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AirTight presented a painless and secure installation and excellent configuration options. Each of the others had some "gotcha" that hindered installation and configuration.
We were particularly pleased that AirTight forces the use of a strong administrative password. It can also enforce policy on individual subnets; for example, there could be a subnet for employees, one for vendors/partners, one for contractors and one for guests.
The AirTight and AirDefense appliances were initialized with basic network settings using a command-line interface through a serial connection; the administrative consoles were accessed through a Java-based GUI using a secure browser connection. Setup wizards took us through the basics of access point and client classifications, 802.11 security and intrusion detection/prevention policies. AirMagnet and Network Chemistry are both software-based, so the configuration wizards start from the moment of installation.
Overall, we found both AirDefense and AirMagnet more complex and time-consuming than AirTight to install and configure. (AirDefense bills itself as a plug-and-play configuration, but we didn't find this to be the case.) Instant network device synchronization was also supposed to be an AirDefense feature; however, during our testing several of the APs from less common vendors had to be reset in order for AirDefense to identify them.
The configuration choices were pretty much the same across the board for security policies, letting us limit access based on security settings (WPA, WEP, AES), protocol (802.11a/b/g), SSID and AP vendors. Since the practical testing environment had multiple AP vendors and mobile users with older equipment capable of only 802.11b and WEP, our security settings were set to SSID and the use of WEP--the bare minimum for wireless security.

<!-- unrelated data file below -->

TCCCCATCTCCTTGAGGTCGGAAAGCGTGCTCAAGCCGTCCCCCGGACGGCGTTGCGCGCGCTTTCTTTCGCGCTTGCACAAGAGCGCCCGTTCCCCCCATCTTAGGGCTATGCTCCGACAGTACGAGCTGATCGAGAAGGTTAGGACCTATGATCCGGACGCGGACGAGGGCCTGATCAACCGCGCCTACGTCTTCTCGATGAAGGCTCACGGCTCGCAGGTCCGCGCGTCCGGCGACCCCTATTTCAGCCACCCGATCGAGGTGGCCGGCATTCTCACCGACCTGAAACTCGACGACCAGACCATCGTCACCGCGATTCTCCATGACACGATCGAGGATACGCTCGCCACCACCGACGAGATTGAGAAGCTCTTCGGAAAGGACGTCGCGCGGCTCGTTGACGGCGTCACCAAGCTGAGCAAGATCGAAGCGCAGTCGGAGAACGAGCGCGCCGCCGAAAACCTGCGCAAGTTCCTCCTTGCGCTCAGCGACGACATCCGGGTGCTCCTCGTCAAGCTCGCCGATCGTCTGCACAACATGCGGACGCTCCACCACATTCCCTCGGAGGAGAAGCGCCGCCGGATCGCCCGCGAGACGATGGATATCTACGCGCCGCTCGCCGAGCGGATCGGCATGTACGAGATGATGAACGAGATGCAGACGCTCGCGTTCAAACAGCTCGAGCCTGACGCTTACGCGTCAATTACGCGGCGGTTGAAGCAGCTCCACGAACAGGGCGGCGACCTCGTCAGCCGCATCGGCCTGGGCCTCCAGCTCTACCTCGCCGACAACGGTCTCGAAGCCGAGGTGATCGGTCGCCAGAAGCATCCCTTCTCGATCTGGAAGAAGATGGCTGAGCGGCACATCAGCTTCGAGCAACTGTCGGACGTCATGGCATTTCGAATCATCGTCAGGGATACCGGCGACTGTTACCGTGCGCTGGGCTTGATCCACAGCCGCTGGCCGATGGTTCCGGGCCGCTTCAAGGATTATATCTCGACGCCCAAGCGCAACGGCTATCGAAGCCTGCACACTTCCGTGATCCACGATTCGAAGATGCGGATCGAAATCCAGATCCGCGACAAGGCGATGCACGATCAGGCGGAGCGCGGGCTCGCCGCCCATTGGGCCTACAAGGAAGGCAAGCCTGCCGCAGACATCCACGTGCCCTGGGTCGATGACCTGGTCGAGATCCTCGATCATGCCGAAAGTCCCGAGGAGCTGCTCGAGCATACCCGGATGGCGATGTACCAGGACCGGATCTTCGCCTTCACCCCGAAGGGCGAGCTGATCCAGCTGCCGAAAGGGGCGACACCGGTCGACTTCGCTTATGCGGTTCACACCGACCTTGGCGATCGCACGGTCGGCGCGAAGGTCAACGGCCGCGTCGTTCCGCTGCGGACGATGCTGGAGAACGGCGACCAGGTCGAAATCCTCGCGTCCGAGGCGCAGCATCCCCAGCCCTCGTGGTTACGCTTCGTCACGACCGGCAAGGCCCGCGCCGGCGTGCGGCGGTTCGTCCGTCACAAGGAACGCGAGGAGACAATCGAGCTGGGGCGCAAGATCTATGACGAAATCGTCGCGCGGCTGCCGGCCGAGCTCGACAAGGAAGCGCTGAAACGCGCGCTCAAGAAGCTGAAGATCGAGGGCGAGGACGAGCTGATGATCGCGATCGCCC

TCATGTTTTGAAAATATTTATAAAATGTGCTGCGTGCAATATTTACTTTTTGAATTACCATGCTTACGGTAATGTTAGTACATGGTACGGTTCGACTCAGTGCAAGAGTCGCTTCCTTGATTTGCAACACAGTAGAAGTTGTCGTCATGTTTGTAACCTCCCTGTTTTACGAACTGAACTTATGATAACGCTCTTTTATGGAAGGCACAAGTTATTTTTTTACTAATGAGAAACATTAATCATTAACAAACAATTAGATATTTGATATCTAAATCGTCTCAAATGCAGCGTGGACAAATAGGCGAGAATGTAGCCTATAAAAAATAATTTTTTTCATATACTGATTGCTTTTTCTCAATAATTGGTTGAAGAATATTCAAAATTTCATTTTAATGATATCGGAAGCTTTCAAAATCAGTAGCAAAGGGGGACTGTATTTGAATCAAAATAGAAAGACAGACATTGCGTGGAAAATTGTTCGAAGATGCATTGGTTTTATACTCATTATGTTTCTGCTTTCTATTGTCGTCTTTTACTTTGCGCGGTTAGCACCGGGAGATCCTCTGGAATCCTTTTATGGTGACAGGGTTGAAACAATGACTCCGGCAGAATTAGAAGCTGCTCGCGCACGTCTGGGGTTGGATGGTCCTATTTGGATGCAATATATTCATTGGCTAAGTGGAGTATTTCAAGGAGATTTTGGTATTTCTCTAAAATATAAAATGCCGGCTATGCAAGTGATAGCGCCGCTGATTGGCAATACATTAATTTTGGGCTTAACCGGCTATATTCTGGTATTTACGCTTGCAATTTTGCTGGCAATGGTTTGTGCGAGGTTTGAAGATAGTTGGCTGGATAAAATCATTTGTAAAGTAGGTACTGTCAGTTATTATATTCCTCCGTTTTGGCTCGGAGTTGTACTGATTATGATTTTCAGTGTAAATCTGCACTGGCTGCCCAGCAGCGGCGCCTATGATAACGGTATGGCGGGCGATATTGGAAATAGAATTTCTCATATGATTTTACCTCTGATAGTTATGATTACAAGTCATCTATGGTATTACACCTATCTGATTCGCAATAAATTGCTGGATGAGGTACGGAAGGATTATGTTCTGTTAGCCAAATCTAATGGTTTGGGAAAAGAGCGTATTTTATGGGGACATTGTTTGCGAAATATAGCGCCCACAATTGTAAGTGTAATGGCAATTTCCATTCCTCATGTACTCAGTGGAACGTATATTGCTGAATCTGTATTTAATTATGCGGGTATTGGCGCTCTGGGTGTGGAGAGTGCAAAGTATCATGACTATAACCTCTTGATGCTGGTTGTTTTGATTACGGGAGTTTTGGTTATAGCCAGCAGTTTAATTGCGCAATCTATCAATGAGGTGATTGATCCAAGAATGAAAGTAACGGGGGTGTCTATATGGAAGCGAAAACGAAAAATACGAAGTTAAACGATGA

AirMagnet suggests installing its Enterprise Server on a machine solely dedicated to running only its services; if you use Microsoft SQL Server with AirMagnet Enterprise Reporter, it needs to be installed on another machine. We'd prefer one hardened, rack-mounted appliance.
Network Chemistry's initial installation and configuration was somewhat confusing. There are multiple choices on wizard windows that use inconsistent terminology (client vs. console). Auto-provisioning the sensors through either DNS or DHCP required additional steps such as auto-generating Encrypted Transport Layer keys, DNS addressing schemes and vendor-specific DHCP tags.
For large, distributed installations, this functionality is probably worth the effort to figure out, but for our practical testing, we manually configured each sensor through the console by simply clicking the "Add Sensor" button. The configuration from there was similar to setting a network adapter on any Windows-based system using DHCP or by inputting static IP settings. The template settings, which let us set up a single sensor and then load those settings on to the other sensors, made the job fairly painless.
There is a lot of neat technology in Network Chemistry's software, but the details will challenge anyone except an RF engineer to set it up.
This was first published in March 2006